Frequently Asked Questions about the Ancient Olympic Games

  1. Where did the Olympic games come from?
  2. Why were they held at Olympia?
  3. Were there other contests like the Olympics?
  4. Who could compete in the Olympics?
  5. Were women allowed at the Olympics?
  6. How were the athletes trained?
  7. What prizes did Olympic victors get?
  8. Who were the Olympic judges?
  9. What was the penalty for cheating?
  10. Where did the marathon come from?
  11. When did the ancient games begin and when did they end?

How were the athletes trained?

Harvard 1972.39
Side A: trainer at center
Photograph by Maria Daniels, courtesy of Harvard University Art Museums

Athletics were a key part of education in ancient Greece. Many Greeks believed that developing the body was equally important as improving the mind for overall health. Also, regular exercise was important in a society where men were always needed for military service. Plato's Laws specifically mentions how athletics improved military skills. Greek youth therefore worked out in the wrestling-school (palaestra) whether they were serious Olympic contenders or not.

Olympia,Palaestra: Eastern portico from N
Photograph by Michael Bennett

The palaestra (wrestling-school) was one of the most popular places for Greek men of all ages to socialize. Many accounts of Greek daily life include scenes in these wrestling-schools, such as the opening of Plato's Charmides.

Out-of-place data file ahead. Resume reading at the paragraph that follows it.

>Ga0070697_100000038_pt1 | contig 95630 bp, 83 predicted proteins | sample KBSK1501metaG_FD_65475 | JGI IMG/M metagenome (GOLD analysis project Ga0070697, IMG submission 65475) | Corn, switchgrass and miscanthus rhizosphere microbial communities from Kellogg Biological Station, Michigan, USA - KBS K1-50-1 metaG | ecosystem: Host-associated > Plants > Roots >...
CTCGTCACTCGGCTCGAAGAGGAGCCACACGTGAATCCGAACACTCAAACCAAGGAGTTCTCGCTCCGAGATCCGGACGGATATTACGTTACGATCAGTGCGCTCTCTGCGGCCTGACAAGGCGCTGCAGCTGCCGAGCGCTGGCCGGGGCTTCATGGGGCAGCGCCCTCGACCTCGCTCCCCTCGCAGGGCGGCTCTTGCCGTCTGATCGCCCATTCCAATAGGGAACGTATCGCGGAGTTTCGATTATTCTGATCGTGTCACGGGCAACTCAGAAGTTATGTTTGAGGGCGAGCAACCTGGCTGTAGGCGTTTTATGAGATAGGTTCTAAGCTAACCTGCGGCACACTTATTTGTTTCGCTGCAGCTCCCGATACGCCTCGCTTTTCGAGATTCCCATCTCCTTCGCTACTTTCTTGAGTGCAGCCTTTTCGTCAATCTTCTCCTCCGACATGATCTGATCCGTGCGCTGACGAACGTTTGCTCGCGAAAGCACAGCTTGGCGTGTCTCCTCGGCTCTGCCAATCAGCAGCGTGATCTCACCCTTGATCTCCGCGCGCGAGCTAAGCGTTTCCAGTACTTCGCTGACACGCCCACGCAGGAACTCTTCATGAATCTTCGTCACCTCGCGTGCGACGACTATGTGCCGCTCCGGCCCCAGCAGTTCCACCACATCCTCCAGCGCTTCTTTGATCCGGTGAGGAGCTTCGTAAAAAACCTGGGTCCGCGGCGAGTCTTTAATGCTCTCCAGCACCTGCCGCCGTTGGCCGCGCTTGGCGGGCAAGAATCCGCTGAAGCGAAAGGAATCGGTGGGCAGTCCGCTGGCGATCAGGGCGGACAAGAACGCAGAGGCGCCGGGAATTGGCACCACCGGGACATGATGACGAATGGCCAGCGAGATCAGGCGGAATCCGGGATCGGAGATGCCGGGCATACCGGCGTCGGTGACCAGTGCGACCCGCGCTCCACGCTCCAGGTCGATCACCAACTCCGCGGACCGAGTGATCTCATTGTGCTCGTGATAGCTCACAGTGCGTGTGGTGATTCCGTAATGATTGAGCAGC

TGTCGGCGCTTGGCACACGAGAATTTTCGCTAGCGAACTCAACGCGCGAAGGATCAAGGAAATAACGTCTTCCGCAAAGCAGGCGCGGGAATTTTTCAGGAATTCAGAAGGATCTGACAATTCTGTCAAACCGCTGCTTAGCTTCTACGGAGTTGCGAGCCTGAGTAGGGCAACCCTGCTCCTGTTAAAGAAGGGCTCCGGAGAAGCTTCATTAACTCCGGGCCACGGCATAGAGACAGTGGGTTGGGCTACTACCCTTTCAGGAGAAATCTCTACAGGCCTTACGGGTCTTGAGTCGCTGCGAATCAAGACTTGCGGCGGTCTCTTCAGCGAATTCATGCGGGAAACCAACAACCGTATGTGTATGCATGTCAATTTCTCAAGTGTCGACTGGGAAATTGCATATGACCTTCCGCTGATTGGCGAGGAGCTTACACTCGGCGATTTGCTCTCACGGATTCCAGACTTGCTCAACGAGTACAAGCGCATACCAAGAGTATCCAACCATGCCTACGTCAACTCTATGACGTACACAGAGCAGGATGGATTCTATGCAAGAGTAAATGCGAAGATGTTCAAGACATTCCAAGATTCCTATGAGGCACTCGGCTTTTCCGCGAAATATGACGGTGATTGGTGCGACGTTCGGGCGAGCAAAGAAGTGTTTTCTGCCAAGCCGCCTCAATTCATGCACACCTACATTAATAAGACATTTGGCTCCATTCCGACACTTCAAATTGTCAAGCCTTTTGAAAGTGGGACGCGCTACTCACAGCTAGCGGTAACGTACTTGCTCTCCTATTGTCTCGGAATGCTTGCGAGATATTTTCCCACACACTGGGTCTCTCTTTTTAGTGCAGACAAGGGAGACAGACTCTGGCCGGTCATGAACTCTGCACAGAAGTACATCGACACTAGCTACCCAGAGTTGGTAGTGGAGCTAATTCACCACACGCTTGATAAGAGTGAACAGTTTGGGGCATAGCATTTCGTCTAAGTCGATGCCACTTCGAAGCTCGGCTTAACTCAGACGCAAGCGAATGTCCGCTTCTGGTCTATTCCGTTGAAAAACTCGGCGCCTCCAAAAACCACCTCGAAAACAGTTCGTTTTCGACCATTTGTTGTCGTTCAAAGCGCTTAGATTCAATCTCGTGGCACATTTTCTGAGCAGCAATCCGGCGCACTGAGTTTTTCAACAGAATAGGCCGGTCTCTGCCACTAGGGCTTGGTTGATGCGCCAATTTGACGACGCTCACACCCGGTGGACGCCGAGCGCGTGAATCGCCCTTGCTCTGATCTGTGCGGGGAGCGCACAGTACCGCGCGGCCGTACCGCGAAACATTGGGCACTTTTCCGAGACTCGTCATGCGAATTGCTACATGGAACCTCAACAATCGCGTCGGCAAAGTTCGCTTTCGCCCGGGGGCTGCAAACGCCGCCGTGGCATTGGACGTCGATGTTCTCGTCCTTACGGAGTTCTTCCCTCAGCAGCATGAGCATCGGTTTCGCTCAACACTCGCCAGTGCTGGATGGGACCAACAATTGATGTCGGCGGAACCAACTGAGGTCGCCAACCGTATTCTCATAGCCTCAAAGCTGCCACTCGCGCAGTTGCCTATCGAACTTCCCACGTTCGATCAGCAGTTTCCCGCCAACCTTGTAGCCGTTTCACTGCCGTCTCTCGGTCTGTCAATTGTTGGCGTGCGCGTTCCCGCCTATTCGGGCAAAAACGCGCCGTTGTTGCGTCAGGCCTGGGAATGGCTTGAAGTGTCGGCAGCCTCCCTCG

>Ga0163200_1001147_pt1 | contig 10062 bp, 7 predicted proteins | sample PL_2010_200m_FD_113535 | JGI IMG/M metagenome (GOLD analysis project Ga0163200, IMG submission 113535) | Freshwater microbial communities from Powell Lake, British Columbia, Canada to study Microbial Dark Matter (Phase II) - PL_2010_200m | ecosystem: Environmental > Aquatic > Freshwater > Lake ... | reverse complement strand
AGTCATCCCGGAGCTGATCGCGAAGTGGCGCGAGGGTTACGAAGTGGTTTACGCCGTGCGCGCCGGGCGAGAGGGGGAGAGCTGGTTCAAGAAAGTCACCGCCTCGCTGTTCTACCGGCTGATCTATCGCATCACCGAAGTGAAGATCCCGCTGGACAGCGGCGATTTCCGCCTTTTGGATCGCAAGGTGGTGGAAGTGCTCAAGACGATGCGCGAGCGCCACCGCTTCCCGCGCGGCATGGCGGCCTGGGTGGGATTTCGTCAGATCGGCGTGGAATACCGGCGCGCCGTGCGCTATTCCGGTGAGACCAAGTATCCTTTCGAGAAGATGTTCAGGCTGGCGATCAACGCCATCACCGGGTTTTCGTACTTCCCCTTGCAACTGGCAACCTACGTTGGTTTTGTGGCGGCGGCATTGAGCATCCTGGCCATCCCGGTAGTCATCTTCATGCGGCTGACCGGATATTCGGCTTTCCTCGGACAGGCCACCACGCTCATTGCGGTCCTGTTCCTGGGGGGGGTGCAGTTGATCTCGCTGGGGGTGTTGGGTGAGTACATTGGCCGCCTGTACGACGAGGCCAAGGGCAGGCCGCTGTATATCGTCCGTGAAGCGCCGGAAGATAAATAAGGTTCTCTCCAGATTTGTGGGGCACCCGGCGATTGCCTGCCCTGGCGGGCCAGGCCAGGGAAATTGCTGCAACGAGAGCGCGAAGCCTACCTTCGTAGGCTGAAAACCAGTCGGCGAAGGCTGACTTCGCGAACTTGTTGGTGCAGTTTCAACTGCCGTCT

Young men worked with athletic trainers who used long sticks to point out incorrect body positions and other faults. Trainers paid close attention to balancing the types of physical exercise and the athlete's diet. The Greeks also thought that harmonious movement was very important, so athletes often exercised to flute music.

Harvard 1895.248
Tondo: strigil
Photograph by Maria Daniels, courtesy of Harvard University Art Museums

After exercise, they cleaned themselves by rubbing oil over their bodies and scraping the mix of oil, sweat, and dirt off with a special instrument called a strigil.

Harvard 1960.484
Bronze strigil
Photograph by Maria Daniels, courtesy of Harvard Art Museums

Ancient competitors were required to train at Olympia for a month before the Games officially started, like modern competitors at the Olympic Village.

To read more about these topics, see Further Resources.

This exhibit is a subset of materials from the Perseus Project database and is copyrighted. Please send us your comments.